Leaves of Grass: Deathbed Edition by Walt Whitman
One of the first things one realizes about poetry is that it’s full of mysteries, things that one doesn’t quite understand. At first, one thinks the poet is leaving things out for the reader to solve. Later, one comes to realize that nothing is left out, but that one must journey through life toward the book, toward what it knows, which is not concealed, but might not be obvious. I’ve come back to Leaves of Grass again and again on my journey from bewilderment to familiarity, and the book never fails to beckon me deeper into its mysteries.
JC: What are your favorite passages in Leaves of Grass?
CMT: There are too many. I’ll just quote one that is helping me today, from “Song of Myself”:
I have heard what the talkers were talking, the talk of the beginning and the end,
But I do not talk of the beginning or the end.
There was never any more inception than there is now,
Nor any more youth or age than there is now,
And will never be any more perfection than there is now,
Nor any more heaven or hell than there is now.
These are dark times, and it can get to feeling like there is, perhaps, a bit more “hell” and a bit less “heaven” than there was just a few years ago, and like “the talkers” are talking a lot and not saying anything good. Whitman helps me put that feeling in perspective, reminds me that we have always wrestled with evil, greed, and hate. Whitman doesn’t mean we shouldn’t strive for greater perfection, greater good—he is always striving, longing, dreaming—but that we need to be awake to the world, to what it is always showing us without even trying. I love, and need, Whitman’s contradictions, his embrace of each thing and its opposite, his capacity to see all the way around.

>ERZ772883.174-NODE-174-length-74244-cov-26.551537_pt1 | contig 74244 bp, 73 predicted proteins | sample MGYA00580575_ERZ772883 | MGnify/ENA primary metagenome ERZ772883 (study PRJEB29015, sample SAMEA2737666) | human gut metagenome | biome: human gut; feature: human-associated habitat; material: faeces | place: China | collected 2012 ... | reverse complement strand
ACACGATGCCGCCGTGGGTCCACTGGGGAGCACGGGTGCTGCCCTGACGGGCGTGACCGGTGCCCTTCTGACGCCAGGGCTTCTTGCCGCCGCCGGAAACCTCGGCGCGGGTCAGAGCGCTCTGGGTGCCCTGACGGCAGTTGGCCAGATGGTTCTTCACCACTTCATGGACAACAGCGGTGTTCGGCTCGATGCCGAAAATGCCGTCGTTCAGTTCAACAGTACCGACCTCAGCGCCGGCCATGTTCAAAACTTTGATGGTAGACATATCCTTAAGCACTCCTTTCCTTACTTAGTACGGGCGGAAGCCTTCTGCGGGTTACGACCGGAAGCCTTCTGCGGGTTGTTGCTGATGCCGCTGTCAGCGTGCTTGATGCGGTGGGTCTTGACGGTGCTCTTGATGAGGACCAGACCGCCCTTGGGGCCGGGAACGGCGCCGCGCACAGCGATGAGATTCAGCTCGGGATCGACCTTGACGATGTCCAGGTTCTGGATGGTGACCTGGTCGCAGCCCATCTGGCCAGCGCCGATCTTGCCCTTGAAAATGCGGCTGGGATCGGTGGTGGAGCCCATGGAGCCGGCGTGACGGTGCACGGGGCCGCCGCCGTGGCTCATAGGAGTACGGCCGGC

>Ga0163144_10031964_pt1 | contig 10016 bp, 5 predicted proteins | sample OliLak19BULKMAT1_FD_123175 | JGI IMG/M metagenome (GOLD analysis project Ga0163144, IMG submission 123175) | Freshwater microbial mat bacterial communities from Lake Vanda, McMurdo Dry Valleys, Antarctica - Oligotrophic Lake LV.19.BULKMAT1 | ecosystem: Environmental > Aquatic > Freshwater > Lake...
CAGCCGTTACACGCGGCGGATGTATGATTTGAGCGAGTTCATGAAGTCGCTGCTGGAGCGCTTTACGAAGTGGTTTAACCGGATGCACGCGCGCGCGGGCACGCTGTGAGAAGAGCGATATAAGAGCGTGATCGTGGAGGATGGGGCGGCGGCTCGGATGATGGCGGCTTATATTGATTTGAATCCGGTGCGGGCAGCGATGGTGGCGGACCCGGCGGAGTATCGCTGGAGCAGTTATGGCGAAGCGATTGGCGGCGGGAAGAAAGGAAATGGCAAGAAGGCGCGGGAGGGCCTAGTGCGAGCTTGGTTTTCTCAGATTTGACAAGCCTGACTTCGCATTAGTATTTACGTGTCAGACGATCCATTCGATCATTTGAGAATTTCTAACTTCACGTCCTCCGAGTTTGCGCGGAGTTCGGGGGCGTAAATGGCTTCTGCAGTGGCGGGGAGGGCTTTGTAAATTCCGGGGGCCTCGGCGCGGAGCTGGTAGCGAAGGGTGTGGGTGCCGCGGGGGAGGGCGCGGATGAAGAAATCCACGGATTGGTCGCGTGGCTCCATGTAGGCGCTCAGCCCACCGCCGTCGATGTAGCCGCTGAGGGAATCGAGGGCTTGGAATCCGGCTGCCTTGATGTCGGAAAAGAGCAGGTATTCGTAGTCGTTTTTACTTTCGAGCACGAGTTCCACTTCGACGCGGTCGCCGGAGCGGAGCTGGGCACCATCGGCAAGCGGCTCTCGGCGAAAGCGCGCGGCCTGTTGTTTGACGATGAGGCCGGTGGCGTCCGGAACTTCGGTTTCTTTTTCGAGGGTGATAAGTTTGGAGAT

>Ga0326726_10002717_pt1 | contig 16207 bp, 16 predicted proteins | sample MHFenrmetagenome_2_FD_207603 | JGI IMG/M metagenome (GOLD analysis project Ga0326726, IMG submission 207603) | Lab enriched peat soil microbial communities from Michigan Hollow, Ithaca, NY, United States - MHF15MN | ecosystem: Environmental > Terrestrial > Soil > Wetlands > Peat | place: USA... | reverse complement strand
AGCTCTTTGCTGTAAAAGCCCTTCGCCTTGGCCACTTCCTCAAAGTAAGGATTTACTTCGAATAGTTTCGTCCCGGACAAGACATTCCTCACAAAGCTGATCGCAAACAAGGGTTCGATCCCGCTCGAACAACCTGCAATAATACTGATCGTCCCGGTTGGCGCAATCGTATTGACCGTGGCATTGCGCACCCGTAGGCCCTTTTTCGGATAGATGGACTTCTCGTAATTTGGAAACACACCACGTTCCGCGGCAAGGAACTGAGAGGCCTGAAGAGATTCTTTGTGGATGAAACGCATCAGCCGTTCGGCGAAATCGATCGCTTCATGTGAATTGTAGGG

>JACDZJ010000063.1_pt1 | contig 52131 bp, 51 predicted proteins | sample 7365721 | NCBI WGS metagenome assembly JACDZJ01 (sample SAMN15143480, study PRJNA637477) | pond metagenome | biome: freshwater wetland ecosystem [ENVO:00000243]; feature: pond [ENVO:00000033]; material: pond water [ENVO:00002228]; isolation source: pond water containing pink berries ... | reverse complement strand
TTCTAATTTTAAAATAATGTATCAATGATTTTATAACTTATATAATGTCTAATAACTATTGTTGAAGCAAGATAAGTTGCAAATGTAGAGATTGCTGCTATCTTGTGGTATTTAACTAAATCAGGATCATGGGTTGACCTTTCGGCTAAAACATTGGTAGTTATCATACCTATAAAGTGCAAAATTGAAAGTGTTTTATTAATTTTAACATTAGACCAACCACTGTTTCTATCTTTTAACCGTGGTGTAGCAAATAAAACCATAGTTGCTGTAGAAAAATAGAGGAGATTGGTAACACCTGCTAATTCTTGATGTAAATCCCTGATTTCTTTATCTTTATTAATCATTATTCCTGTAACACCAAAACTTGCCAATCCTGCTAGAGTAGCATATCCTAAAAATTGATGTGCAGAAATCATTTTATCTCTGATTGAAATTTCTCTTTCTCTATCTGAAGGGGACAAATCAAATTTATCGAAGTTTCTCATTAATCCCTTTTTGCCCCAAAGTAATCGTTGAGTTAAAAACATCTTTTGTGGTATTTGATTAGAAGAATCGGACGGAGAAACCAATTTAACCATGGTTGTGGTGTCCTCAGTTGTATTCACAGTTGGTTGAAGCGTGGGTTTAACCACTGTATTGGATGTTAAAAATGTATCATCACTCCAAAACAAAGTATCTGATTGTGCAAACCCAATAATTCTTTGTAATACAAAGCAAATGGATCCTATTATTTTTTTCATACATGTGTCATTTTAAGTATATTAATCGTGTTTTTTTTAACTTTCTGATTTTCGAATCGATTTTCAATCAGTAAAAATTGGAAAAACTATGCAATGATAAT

Rose by Li Young Lee
Lee is actually a poet I came to much later, in my 20s, but I wish I’d had him much sooner. His poems having a seeming simplicity and a passion that is easy to connect with, which invite a new poet in. But they’re actually fiercely wise and wild in a way that rewards bringing one’s life experience to bear on them. This is another book that endlessly beckons.
JC: Rose won the 1986 Delmore Schwartz Memorial Poetry Award. The father’s gestures and actions are both simple and profound, in poems like “Gift,” “Persimmons,” and “The Weight of Sweetness.” And, in “Dreaming of Hair,” immortal:
Out of the grave
My father’s hair
bursts. A strand
pierces my left sole, shoots
up bone, past ribs,
to the broken heart it stitches
swirling in the stomach, the groin, and
down, through the right foot.
In his introduction, Gerald Stern writes of Lee’s “moving personal search for redemption, which takes the form of understanding and coming to peace with a powerful, stubborn, remote, passionate a loving father. I think, in fact, that understanding, even accepting the father is the critical event, the critical ‘myth’ in Lee’s poetry.” Do you agree with Stern that the father is the “critical event” in Lee’s poetry?
CMT: The father was certainly the marble in Lee’s mouth at that time, the thing he always had to talk around, through, and about, in order to say anything about himself or anything else. I think most poets have a marble like this, a person or topic or memory that must be rolled around and chewed until it’s ground down and joins the very fabric of their speech, becomes an almost unconscious part of everything they write.